PNWA Conference

I mentioned in my previous post that I’d be attending the Pacific Northwest Writers Association’s Annual Conference. It’s a regional conference, but it’s also well-organized and respected across the country. Many editors and agents based in New York and other places come out for it. It went really well this year. And it was nice to see all my writing friends, too. 🙂

Writers JourneyOn Thursday I did a master class with Christopher Vogler, who interpreted Joseph Campbell’s anthropological studies of mythology and stories into a pseudo-formula for writers many years ago. It eventually came out as a book called The Writers Journey: Mythic Structure for Writers, which provides a solid structure framework called the Hero’s Journey, which writers can use to construct a satisfying story. There’s some controversy about the true universality of this story structure (some feminists claim it only applies to men’s stories, for instance). My opinion is that while it is not the only possible good story structure, it can be a useful guide for almost any story. But there are definitely other story structures out there. Regardless, his class was good—Vogler’s a good speaker and he’s very emotionally involved in stories and his work with them, which really draws in the audience.

Queen SugarThursday night, the keynote speaker was Natalie Baszile, author of Queen Sugar. I admit I hadn’t heard of this book, though I’ve bought it and intend to read it because it sounds good. Oprah even picked it up and made a TV show out of it, which is apparently quite good. I know a lot of people snootily look down on Oprah, but I think she generally has good taste in books. Anyway, Natalie’s talk was all about her journey to publication, which was… long. She peppered the speech with family stories, some of which were funny (the box of Louisiana delicacies that were shipped every year, only to arrive as a box of rotting meat) and some of which weren’t (her father growing up in Louisiana and experiencing the small-town embedded racism there).

Friday was all about pitching. I pitched a book I’m writing under a pen name to an editor and four agents and had good results. One of the agents had rejected Finding Frances two years ago so I asked if I could resend it and she said yes. On top of that, I had a request for the first 50 pages of Finding Frances from an editor at a large publisher. I’ll send it to the agent soon, but I’m going to wait until I hear back from the editor who’s already got it before sending it to the new editor.

Fearless WritingOn Saturday, I went to several different sessions, mostly about craft. One was on hooks and how important they are, especially at the end of scenes and chapters. I went to a session about writing nonfiction for kids, something I’ve thought about dipping my toes into. I went to another session on writing diversity, which had a bunch of great tips. Sunday I went to a session called Fearless Marketing, with Bill Kenower,  the guy who wrote the recently-released Fearless Writing. He’s a little intimidating because he’s excessively passionate about everything, but the session was good. One final nice thing about the conference is that most of the sessions are recorded, so I bought fifteen of them on CDs. Gives me something to do on the horrible drive to and from work.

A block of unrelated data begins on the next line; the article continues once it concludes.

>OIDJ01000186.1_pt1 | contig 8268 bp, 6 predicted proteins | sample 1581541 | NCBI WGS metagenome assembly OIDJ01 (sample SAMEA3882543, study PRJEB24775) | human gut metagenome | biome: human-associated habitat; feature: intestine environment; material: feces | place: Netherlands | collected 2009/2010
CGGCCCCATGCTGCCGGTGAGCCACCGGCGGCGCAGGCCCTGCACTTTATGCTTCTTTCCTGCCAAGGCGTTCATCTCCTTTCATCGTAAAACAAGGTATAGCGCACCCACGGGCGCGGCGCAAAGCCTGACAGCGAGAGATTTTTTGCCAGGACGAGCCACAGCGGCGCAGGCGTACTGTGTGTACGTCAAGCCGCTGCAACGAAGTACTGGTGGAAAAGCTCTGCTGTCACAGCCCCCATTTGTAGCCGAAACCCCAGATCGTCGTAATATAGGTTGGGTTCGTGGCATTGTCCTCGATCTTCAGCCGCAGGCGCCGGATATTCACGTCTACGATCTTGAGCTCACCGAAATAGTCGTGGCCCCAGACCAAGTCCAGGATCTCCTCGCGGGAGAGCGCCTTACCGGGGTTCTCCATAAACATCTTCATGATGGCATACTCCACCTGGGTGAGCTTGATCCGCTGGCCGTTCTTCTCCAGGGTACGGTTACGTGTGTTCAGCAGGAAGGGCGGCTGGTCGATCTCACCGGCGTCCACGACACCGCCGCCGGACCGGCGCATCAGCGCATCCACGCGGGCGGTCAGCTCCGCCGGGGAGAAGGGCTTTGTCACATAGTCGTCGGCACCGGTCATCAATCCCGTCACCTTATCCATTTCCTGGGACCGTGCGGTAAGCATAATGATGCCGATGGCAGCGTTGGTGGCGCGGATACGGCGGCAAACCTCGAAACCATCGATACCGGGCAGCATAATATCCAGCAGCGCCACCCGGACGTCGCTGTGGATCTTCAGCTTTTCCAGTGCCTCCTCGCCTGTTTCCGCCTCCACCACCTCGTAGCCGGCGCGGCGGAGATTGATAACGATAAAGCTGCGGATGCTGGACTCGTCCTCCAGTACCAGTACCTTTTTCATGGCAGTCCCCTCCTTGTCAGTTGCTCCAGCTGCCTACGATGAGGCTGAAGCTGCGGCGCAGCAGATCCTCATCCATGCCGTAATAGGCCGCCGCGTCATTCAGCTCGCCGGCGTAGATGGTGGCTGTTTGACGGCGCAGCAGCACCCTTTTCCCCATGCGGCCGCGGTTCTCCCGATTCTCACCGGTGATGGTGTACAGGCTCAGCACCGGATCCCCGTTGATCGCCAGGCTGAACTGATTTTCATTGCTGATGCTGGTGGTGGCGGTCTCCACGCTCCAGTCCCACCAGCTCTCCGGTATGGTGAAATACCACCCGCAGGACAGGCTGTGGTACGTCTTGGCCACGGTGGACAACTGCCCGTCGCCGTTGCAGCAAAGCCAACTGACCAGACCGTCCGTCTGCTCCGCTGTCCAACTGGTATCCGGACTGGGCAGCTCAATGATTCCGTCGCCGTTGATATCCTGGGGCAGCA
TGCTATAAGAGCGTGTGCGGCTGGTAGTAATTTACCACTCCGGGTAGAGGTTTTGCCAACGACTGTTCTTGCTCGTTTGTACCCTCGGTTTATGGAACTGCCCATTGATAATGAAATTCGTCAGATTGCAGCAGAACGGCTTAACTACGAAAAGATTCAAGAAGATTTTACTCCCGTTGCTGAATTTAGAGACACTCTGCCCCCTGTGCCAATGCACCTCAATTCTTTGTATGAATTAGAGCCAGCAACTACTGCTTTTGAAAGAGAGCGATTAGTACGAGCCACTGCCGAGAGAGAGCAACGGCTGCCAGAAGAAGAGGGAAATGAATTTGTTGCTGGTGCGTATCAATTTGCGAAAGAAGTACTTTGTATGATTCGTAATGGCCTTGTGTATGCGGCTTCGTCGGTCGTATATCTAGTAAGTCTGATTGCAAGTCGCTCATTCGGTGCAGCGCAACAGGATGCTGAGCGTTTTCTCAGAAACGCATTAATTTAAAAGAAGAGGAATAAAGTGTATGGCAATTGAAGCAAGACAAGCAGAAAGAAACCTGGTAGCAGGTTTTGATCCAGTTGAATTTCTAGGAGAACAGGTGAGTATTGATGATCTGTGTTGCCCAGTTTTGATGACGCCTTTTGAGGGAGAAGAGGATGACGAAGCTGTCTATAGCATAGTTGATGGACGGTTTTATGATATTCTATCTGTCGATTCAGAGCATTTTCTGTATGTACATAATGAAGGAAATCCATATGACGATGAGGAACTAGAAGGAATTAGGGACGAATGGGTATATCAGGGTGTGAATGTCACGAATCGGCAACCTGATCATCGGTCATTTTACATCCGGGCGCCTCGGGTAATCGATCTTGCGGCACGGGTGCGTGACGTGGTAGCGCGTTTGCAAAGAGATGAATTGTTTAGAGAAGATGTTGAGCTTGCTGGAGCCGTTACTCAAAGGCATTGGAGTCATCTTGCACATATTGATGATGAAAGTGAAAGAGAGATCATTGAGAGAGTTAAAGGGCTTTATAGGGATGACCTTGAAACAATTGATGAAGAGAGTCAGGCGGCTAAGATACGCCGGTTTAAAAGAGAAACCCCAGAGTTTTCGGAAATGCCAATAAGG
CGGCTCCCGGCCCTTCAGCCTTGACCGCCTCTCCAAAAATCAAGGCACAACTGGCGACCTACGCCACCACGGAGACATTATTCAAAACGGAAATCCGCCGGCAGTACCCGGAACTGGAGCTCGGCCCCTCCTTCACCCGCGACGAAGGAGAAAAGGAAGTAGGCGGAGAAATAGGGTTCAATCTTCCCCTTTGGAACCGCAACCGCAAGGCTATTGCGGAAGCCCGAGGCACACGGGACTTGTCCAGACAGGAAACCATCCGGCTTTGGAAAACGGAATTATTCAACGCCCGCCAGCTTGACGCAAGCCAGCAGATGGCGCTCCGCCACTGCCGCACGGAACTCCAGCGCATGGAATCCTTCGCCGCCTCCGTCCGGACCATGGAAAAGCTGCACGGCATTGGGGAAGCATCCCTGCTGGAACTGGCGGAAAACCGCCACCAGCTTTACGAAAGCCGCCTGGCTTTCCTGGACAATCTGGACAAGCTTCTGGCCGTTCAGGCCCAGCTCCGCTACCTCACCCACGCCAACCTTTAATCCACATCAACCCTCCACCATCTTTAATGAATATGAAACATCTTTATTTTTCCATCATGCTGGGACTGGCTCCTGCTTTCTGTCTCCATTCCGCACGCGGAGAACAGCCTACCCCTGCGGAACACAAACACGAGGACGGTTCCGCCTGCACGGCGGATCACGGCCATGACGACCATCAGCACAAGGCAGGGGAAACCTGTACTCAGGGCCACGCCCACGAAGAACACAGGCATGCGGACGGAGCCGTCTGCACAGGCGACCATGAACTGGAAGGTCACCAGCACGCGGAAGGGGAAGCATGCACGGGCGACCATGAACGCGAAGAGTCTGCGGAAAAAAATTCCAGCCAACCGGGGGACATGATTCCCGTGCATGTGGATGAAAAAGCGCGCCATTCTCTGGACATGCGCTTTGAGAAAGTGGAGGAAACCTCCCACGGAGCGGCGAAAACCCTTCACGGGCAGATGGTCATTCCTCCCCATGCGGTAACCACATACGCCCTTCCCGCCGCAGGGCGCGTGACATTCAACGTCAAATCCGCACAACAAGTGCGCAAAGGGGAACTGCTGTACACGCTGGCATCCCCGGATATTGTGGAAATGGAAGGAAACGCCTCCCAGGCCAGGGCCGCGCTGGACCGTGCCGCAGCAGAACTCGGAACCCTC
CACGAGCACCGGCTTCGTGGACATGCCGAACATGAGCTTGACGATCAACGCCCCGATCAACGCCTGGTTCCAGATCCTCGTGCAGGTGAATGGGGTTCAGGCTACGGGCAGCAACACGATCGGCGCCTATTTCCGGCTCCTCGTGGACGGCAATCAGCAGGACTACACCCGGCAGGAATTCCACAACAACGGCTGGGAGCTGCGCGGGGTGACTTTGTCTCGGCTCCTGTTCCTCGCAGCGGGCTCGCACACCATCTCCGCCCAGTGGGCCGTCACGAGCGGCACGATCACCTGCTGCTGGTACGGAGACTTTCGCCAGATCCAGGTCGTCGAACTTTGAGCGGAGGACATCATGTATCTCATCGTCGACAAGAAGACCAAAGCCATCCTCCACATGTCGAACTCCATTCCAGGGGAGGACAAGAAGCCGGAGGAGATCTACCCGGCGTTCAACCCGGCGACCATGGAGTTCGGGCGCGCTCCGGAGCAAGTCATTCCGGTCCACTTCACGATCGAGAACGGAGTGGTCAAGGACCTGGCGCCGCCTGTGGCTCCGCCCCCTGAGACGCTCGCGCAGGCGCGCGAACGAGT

Upcoming Conference

Starting this Thursday, I’m going to be at a writers* conference, run by the Pacific Northwest Writers Association. It’s 3.5 intense days of talking to writers, learning about writing, and learning about the business of writing. I’ve been the last two years, as well, and this time I’m staying at the hotel, which is expensive but saves me the hassle of the hour on the road every day, a drive which is especially frustrating because said day runs early morning to 9:00 or 10:00 at night.

I managed to get two pitch sessions. At PNWA, the sessions are kind of a mad house, quite different from ones I’ve done at other conferences. Here, you are in a room with 150 other people for an hour. Agents and editors sit behind a line of tables at the back of the room. And you line up in front of the one you want to pitch next, get four minutes with them when it’s your turn, and move on to the next line. Depending on the popularity of the people you want to pitch, you usually get two to four pitches done. It all sounds a little intimidating, but I actually have found it’s not. Most of the agents are nice, even if they say no. Still, it’s helpful to have a pitch semi-memorized so you don’t have to read off something. I’m meeting with a friend this evening to practice.

However, I have a dilemma. I can’t decide what to pitch. I feel like I should wait on feedback from the other people on Finding Frances before querying/pitching anyone else. Maybe I’ll get more feedback. I ended up sending the revised manuscript to the agent who said she’d take a second look. (Though the more time passes, the more I’m thinking I should have figured out more things to change…). I was originally planning to pitch Sadie Speaks, however, I just sent that to a freelance developmental editor and she came back with recommendations that I change almost everything. Now, I’m not going to, but many of her points do require some serious reworking. The other option is to pitch a romance I’m writing under my pen name, but I’m only halfway done with the third draft on that one, and that won’t be the final draft, for sure. One thing that is also different about this pitching is that they don’t have a rule that you have to have the manuscript ready to send—you can wait weeks or months to send it. So I could do either.

So, quandary. I guess I’ll prepare two pitches and practice them with my friend tonight and fly by the seat of my pants on Friday, pitch day.

 

* Okay, I admit I never know if that should be “writers’”, “writers”, or even “writer’s.” It drives me crazy, the not knowing.